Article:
My Mantra ‘Support is the foundation’, without proper foundation, there is nothing…
I believe it is important for an individual to know the kind of counsellor they have booked in to see. Some counselling styles and personality’s can compliment, enhance or create discomfort with the individual. Good rapport is important for both client and counsellor, especially the client. Everyones form of psychological counselling is different.
I believe ‘supporting’ an individual is paramount, whether big or small, depending on the individual’s circumstances. Sometimes having that someone to bounce thoughts and feelings off can be more important or as important as finding a solution. We (as humans) are complex physically, just as we are emotionally.
My style of counselling is a combination of being supportive, nurturing, filtered through a problem solving approach, and predominantly person centred. This generally means putting an emphasis on the person coming to form an appropriate understanding of their world and themselves.
My experience and knowledge is accumulated and sourced from many areas of life. This includes a broad spectrum of backgrounds, professional and non professional skills, experience, qualifications, soft skills, and a great thirst for understanding and gaining knowledge, both practical and universal, all working together. I am a trainer and coach, nutritionist, motivator, date and relationship support mentor, and holistic healer.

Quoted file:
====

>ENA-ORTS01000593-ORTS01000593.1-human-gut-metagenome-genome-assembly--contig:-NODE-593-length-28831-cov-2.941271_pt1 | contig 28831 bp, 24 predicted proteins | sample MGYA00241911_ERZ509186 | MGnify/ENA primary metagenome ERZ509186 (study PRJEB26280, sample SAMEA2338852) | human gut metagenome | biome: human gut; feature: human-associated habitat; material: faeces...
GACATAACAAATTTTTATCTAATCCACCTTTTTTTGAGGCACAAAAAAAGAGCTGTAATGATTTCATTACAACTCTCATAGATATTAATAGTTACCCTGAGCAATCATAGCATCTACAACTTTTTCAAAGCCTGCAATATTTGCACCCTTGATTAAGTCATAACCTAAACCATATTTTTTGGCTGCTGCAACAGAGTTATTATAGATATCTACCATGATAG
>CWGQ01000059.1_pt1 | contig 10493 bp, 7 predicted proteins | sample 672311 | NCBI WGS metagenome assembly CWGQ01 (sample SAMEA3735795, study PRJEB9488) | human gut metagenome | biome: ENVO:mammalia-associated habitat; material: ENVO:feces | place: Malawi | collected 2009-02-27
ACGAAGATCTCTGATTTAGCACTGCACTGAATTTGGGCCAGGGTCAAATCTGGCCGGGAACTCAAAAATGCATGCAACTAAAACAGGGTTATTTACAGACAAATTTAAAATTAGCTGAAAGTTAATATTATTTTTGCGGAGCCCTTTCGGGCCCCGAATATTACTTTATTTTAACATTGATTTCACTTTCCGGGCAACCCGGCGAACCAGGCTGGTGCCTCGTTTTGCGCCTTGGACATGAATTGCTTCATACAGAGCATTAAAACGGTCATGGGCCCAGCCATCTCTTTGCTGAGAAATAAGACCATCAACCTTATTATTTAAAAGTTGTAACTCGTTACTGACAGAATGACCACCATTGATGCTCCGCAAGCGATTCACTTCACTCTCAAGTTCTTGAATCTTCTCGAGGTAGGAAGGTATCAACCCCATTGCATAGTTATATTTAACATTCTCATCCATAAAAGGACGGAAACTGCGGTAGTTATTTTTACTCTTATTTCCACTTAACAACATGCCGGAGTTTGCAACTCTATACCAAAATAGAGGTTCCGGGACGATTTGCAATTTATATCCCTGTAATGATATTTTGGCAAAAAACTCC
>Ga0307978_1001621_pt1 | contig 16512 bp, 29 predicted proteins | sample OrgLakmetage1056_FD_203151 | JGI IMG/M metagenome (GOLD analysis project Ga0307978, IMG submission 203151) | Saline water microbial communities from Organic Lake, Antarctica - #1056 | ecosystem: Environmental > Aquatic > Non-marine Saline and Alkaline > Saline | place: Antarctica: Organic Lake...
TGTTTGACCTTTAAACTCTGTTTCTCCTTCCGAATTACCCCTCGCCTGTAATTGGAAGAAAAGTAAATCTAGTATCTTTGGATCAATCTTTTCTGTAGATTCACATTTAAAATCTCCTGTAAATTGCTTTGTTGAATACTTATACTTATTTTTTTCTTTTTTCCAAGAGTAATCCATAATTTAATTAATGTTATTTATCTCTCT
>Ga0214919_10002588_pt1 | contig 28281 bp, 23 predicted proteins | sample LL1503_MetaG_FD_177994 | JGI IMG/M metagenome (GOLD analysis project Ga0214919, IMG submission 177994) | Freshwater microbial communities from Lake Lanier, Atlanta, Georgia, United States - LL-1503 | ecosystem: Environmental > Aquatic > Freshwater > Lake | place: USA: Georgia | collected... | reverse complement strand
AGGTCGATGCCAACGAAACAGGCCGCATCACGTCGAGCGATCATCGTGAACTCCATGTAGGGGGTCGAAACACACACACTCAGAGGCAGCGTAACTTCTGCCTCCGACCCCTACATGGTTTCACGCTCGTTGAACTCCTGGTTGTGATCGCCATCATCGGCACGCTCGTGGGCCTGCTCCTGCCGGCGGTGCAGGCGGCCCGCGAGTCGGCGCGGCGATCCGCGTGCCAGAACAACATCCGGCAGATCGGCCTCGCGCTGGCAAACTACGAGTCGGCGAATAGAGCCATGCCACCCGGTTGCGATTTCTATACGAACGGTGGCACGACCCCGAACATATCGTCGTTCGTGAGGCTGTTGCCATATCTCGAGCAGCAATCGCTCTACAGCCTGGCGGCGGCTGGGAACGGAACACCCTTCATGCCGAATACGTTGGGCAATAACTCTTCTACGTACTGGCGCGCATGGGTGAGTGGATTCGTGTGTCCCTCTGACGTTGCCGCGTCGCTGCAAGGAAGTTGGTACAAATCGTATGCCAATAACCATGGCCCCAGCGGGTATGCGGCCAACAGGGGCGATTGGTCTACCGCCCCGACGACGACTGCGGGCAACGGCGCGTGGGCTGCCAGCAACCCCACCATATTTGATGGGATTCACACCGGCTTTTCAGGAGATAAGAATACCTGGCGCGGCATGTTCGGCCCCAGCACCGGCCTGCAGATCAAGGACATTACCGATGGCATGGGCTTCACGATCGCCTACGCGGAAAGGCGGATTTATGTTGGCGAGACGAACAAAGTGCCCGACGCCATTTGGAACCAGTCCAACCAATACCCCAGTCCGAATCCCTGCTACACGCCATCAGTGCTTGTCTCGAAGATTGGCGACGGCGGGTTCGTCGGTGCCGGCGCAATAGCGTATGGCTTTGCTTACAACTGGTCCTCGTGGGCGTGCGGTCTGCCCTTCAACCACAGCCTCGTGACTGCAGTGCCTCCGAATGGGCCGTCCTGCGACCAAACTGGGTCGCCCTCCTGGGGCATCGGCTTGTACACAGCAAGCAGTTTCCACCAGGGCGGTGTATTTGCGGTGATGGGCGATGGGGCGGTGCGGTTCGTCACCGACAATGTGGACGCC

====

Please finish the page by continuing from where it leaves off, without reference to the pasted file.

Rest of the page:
I do not paint every client with a blanket view as ‘someone with unresolvable problems’, I see clients as people who may be experiencing negative feelings and/or life stresses (mental or emotional) beyond their control, which can and does happen in life.
My Unique Spin on Things!
I believe in the fields of counselling and psychology in Australia as a whole needs a major shift in thinking. I admire America (in this area) as they are quite open minded. Client appointments are acceptable, if not encouraged. The typical view held by many Australians can be negative and embarrassing booking in to see a counsellor or psychologist. Feelings of shame or weakness take over. When in
When in fact that person may just be feeling down, un supported in certain areas of life, experienced trauma, feeling lost, may not have positive friends and family, or no family, or do have family that aren’t supportive or negative themselves.
There are too many combinations to mention, as every individual has their unique story and problems. If you are experiencing any of the points mentioned above or a point I haven’t mentioned (as there are too many to cover) please do not hesitate to contact me, give me a call.
Make that appointment! I’m not intimidating, (if you are shy) in fact I’m quite the opposite and friendly.
Example: Real life circumstance ie male who went to counselling, and what happened?
Let’s call him Andrew. Andrew worked in the finance industry, in his thirties, successful, well spoken and social. He got a cancer scare and had a relationship break-down; no one was there for him at the time. Friends he thought were friends showed their true colours, family were not around.
He fell into a depression he never experienced before and became a heavy drinker for one year. Andrew decided he simply wanted someone to talk to, to make sure he was not going mad, why? Everyone else was not around. So he reluctantly booked in to see a counsellor. After some sessions
Andrews’s sense of self returned and he realised he wasn’t losing the plot, because someone was there and present, at a time when isolation was at its peak, I call it ‘emotional confinement’. The basis of this short story is that Andrew got better! Not overnight, or even a couple of months, slowly but surely he felt his own life was headed somewhere positive, again. More importantly he felt better. Counselling is not that bad, in fact it can be helpful and positive.